The diving boat that caught fire on Labor Day off Southern California, killing 34 people, was among hundreds of small vessels exempted by the U.S. Coast Guard from stricter safety rules designed to make it easier for passengers to escape, according to a newspaper report Monday.
The Conception was one of 325 boats built before 1996 and given exemptions from standards imposed on new vessels, according to records cited by the Los Angeles Times. The newer rules required escape hatches at least 32 inches (81 centimeters) wide and illuminated exit signs.
The Conception, built in 1981, had a 24-inch (61-centimeter) hatch and no illuminated signs.
It’s unclear whether such measures would have made a difference on the Conception, the newspaper said. Crew members on deck said they were unable to reach passengers trapped in the hull below because of intense flames. It was the worst maritime disaster in modern California history.
U.S. authorities are conducting criminal and safety investigations into the fire that killed all 33 passengers and one crew member sleeping in stacked bunks below deck. The blaze’s cause has not been determined.
National Transportation Safety Board investigator Jennifer Homendy told the Times in September that she was “taken aback” by the small size of the emergency escape hatches, adding that she thought it would be difficult for passengers to exit during an emergency in the dark.
In the aftermath of the fire, the Coast Guard has stepped up inspections of similar boats across the country, the newspaper said. Several boat owners have said that among the issues inspectors have raised is the size of escape hatches, fire protection systems and crew training in emergencies.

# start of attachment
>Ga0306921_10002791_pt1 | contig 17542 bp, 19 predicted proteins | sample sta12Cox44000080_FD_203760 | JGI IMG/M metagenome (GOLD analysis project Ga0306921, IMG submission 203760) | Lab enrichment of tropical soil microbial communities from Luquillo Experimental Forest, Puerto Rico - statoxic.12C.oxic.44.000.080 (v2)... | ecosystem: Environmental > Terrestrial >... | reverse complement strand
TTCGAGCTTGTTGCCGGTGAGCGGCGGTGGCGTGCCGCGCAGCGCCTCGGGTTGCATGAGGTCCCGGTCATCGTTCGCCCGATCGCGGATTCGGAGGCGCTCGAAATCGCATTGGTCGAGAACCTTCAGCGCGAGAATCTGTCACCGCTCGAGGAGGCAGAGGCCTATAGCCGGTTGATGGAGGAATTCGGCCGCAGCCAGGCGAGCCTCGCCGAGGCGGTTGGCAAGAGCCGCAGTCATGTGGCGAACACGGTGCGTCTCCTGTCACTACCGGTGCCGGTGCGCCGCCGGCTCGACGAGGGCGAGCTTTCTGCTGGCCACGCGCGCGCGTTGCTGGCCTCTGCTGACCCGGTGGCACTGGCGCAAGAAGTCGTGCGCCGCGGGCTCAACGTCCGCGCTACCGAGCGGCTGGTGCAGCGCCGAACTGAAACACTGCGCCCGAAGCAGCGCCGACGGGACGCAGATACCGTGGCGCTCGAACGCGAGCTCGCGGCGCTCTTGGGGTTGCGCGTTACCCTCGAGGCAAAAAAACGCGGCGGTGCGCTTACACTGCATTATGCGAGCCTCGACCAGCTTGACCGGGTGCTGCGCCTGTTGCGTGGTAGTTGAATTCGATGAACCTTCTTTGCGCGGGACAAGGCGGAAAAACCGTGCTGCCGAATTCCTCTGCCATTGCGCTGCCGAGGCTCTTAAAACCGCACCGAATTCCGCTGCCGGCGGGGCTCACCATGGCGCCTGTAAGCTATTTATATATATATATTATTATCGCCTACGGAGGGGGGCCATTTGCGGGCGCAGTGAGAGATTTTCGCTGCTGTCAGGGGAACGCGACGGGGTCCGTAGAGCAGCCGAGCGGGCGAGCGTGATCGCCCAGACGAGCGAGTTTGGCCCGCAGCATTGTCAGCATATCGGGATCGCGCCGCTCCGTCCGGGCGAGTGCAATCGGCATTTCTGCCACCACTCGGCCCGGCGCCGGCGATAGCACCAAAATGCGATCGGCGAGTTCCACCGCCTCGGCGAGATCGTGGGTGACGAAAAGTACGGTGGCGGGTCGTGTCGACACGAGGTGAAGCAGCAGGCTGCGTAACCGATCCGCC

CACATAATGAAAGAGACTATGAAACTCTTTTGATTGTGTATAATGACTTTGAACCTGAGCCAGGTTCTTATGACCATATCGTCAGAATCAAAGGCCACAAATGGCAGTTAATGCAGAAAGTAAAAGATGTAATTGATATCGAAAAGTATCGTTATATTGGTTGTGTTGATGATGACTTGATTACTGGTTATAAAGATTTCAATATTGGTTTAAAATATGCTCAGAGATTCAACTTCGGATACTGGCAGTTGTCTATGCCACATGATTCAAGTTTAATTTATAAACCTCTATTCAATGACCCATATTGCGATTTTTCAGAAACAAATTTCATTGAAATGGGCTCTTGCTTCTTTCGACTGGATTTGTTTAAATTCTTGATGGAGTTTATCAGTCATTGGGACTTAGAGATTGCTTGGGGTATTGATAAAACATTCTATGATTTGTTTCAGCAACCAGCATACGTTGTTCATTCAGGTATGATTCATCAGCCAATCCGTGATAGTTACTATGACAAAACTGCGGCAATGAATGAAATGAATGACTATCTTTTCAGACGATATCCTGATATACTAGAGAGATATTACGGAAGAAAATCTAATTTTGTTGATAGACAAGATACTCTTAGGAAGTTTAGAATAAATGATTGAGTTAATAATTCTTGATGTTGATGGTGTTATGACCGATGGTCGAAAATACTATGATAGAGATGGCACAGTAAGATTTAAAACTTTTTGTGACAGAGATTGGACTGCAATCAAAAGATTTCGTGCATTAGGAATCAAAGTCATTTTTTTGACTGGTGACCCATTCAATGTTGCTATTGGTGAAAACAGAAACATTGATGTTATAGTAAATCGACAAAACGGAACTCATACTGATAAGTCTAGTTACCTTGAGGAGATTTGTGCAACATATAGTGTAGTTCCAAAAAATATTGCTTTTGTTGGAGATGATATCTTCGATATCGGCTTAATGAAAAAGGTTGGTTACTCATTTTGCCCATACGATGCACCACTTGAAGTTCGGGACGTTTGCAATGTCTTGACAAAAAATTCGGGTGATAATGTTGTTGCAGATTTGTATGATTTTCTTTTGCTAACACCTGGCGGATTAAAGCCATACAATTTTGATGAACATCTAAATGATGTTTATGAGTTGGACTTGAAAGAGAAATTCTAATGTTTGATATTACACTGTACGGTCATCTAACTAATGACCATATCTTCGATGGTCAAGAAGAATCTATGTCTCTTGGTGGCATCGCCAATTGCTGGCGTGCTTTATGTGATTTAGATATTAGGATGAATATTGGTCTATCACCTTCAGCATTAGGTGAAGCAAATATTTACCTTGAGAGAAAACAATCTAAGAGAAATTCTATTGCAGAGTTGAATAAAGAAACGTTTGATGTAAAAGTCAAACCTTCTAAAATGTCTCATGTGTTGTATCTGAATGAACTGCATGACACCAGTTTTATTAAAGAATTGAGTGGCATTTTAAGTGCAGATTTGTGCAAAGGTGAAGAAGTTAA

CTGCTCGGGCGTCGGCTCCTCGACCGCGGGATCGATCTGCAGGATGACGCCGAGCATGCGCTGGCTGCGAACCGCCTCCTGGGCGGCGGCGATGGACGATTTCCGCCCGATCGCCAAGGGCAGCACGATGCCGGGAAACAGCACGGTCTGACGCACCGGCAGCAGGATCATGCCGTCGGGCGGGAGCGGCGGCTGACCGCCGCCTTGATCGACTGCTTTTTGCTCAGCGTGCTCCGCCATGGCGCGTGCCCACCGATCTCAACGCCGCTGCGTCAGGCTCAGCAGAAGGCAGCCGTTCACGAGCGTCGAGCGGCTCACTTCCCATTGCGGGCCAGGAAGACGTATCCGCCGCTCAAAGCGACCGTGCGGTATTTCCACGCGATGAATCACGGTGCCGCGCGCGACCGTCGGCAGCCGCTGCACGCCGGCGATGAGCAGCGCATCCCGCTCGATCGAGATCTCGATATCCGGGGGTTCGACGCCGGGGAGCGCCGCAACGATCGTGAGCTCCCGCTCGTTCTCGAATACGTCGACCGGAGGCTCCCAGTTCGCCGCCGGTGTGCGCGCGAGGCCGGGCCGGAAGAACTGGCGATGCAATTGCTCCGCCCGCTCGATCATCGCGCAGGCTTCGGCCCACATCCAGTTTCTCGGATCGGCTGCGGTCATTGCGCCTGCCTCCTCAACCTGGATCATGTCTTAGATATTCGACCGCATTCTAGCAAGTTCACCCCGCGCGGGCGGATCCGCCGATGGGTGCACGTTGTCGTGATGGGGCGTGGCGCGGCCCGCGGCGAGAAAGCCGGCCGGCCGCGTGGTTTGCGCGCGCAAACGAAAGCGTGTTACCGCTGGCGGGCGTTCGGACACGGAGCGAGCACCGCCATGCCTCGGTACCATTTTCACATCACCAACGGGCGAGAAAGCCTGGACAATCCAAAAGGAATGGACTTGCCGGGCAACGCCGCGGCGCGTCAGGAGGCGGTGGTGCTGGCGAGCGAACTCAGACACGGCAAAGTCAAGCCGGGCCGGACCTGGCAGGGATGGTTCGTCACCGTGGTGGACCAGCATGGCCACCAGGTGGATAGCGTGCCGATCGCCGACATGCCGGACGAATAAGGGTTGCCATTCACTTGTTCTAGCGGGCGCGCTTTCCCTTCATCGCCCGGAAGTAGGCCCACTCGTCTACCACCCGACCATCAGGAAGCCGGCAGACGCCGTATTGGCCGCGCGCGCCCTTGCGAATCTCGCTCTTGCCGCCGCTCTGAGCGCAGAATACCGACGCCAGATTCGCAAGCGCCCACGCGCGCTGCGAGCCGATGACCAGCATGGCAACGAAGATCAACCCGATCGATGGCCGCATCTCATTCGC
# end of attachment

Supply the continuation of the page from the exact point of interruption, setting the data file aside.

The safety exemptions the Conception and other boats received in the 1990s are raising new questions.
Kyle McAvoy, a marine safety expert at Robson Forensic and former Coast Guard chief of the Office of Commercial Vessel Compliance Policy, said the grandfathering of older vessels often happens when meeting new regulations is economically unfeasible and impractical.
When adopting changes to the Subchapter T regulations in the 1990s, McAvoy said the Coast Guard wanted to ensure improvements and safety for new boats, but also had to address what to do with existing vessels. Before the new standards were adopted, the Coast Guard sought public comment and conducted feasibility studies.
Older vessels “may not be able to change what they have,” said McAvoy, who retired as a Coast Guard captain in 2016.
The Coast Guard has the authority to make immediate safety changes in the wake of incidents such as the deadly Conception fire, McAvoy said.
Currently, the Subchapter T regulations govern about 5,000 vessels on U.S. waterways. Of those, about 325 still fall under the original rules, according to the Times.
Small passenger vessels weighing less than 100 tons fall under Subchapter T of the Code of Federal Regulations for boats.q